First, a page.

By a 12-10 party line vote, the Senate Banking Committee on Thursday approved the nomination of Rep. Mel Watt, D-N.C., to head the Federal Housing Finance Agency (FHFA).
The truce between Senate Democrats and Republicans reached earlier this week averted the so-called ‘nuclear option’ threatened by Majority Leader Harry Reid, D-Nev., and cleared the way for six of Obama's executive appointments to be confirmed. However, Watt's nomination is a separate affair.
Providing Senate Republicans do not threaten to block Watt's nomination – and, should that happen, Senate Democrats do not react by unilaterally changing filibuster rules to get the votes they need – the full Senate will likely vote on his confirmation in the upcoming weeks.
However, Watt will need at least some Republican support in order to get the 60 votes he needs in order to be confirmed, as the Democrat majority holds 54 seats in the Senate. The strictly party line vote in the Senate Banking Committee could be interpreted as a sign that Watt may not receive enough votes to win the confirmation.
Most Republicans oppose Watt's nomination, arguing that he lacks the qualifications to manage the FHFA, the regulator for mortgage financiers Fannie Mae and Freddie Mac. The agency has been without a confirmed director since 2009, when former director James Lockhart left the post. Since then Republican Edward DeMarco has been serving as acting director of the FHFA.
Congressional Democrats have criticized DeMarco for rejecting a proposal that would allow forbearance on mortgage principal for underwater borrowers with Fannie and Freddie loans – a concept that Watt has said he would consider, as it would help reduce the number of foreclosures.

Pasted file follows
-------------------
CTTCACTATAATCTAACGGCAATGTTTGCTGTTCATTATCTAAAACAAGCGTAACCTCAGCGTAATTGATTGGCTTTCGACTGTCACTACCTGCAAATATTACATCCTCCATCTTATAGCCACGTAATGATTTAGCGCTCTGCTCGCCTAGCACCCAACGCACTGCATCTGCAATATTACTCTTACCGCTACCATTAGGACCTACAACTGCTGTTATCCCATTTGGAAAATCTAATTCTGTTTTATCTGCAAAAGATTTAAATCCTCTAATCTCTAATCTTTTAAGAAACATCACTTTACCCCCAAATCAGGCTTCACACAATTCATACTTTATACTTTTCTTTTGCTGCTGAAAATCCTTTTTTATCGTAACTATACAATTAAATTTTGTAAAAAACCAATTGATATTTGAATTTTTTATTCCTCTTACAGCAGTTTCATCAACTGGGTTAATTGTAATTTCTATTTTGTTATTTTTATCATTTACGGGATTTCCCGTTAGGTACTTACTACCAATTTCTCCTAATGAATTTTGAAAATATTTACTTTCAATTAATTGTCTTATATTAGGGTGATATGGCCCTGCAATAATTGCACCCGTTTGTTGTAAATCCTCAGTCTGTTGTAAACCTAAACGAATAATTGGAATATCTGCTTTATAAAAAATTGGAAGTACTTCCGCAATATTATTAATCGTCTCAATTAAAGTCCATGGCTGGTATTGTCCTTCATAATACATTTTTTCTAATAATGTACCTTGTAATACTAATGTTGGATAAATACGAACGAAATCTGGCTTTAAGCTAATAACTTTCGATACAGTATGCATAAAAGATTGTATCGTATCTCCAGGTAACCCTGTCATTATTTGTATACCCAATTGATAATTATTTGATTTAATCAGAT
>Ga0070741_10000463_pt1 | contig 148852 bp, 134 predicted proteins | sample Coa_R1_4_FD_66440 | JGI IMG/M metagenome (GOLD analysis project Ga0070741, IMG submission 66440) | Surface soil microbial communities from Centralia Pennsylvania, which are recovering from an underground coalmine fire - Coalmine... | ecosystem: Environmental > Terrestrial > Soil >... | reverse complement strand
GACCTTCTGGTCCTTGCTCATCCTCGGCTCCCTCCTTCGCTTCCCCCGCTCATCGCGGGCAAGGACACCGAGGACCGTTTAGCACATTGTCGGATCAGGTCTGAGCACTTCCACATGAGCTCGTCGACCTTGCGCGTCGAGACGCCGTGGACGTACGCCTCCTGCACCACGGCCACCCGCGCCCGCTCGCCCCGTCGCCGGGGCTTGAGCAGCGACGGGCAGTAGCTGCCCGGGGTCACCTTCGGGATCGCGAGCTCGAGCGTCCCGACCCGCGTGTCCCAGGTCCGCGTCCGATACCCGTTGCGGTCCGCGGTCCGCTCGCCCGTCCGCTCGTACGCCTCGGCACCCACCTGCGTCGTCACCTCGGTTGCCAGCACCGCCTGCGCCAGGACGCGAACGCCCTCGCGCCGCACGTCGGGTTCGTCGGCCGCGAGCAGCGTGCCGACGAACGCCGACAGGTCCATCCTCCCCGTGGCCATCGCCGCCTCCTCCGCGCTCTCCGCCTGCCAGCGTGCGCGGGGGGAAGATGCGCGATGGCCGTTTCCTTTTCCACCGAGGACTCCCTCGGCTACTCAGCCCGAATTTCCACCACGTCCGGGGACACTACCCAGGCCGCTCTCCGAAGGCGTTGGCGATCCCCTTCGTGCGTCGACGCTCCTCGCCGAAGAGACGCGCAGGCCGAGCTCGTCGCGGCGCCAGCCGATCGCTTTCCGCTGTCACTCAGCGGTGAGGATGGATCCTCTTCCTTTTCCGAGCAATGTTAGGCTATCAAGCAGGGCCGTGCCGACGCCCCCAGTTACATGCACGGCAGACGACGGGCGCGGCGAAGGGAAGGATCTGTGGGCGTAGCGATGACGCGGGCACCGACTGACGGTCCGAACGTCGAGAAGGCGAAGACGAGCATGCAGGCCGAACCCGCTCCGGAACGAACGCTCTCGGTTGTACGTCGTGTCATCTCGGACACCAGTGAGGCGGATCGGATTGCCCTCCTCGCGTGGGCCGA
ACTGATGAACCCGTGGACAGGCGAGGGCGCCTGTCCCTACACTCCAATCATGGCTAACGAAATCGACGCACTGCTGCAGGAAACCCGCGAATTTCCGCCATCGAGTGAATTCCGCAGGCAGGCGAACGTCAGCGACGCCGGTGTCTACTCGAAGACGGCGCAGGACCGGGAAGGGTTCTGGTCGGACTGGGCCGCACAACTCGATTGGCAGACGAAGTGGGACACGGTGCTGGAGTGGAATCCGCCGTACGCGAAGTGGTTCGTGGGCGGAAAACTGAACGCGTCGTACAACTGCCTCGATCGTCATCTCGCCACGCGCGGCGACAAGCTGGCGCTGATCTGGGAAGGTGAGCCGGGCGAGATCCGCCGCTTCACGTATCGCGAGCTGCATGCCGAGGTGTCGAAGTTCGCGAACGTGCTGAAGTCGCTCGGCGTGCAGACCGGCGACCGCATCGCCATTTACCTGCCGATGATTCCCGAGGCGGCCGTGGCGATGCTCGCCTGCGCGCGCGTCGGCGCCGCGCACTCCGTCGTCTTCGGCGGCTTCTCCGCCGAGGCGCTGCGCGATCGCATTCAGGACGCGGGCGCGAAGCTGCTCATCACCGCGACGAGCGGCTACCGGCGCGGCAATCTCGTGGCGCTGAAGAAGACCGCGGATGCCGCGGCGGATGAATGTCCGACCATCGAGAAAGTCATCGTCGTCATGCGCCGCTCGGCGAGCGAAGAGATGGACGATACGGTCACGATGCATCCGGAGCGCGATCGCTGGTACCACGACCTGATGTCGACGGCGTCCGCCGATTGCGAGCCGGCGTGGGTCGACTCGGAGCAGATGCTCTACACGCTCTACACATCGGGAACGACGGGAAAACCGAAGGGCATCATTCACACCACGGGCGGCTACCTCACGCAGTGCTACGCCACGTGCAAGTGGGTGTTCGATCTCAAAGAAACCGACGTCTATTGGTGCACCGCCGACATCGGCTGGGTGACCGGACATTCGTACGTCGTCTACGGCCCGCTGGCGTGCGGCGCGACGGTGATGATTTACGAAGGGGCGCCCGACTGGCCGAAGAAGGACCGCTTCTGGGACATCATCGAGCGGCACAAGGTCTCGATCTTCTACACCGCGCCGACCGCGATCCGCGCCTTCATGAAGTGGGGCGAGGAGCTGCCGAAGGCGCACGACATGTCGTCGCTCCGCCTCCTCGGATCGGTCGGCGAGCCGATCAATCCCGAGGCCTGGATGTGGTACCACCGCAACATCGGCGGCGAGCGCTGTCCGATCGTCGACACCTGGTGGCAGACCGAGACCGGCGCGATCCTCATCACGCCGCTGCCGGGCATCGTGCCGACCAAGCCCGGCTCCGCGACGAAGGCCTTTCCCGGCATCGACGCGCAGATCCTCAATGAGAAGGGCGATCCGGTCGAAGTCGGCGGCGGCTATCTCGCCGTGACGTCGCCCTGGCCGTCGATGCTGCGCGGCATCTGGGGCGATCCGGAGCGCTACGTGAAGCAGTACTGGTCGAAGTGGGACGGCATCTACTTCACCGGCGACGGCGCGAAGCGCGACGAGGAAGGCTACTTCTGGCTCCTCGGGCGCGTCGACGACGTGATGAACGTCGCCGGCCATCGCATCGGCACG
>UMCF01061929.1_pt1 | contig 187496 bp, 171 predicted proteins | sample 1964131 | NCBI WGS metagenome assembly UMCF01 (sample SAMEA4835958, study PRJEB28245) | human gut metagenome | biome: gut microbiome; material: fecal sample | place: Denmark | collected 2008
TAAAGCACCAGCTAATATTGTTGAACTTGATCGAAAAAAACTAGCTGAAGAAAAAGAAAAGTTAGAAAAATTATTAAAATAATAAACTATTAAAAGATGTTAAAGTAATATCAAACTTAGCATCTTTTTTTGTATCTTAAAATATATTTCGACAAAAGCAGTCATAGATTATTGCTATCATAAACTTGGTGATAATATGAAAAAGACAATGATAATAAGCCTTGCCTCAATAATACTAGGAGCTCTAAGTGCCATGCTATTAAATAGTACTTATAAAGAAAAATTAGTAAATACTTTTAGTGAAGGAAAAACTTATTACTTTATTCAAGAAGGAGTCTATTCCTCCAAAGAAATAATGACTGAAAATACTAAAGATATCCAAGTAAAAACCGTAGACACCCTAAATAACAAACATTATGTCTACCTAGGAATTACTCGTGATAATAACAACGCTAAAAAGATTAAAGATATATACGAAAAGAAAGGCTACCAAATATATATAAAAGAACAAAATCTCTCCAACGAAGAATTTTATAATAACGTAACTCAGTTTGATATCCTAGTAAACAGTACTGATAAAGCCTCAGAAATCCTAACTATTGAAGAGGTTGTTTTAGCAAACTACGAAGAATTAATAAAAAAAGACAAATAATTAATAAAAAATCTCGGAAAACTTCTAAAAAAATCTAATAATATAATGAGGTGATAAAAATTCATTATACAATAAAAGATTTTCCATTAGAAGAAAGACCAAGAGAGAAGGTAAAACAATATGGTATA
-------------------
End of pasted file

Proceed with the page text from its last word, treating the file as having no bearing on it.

Watt's nomination marks the second time the Obama administration has tried get a new FHFA director in place. Two years ago, the president's first pick, North Carolina Banking Commissioner Joseph Smith, withdrew from the running after Republicans blocked a vote on his confirmation.
Since his nomination, Watt has tiptoed around questions regarding the policies he would enact at the FHFA. He has vowed to continue many of the initiatives that DeMarco has started but, at the same time, has indicated that he may revisit others, such as reducing mortgage debt and expanding a refinance program for struggling borrowers, depending on economic conditions.
The Senate Banking Committee's approval of Watt comes as members of Congress have been drafting legislation to reform the housing market and eliminate Fannie and Freddie. These include a draft bill recently introduced by Sens. Bob Corker, R-Tenn., and Mark Warner, D-Va., and a separate bill introduced in the House by Rep. Jeb Hensarling, R-Texas. Should Watt be confirmed, he will likely play a major role in overseeing the implementation of housing finance reforms.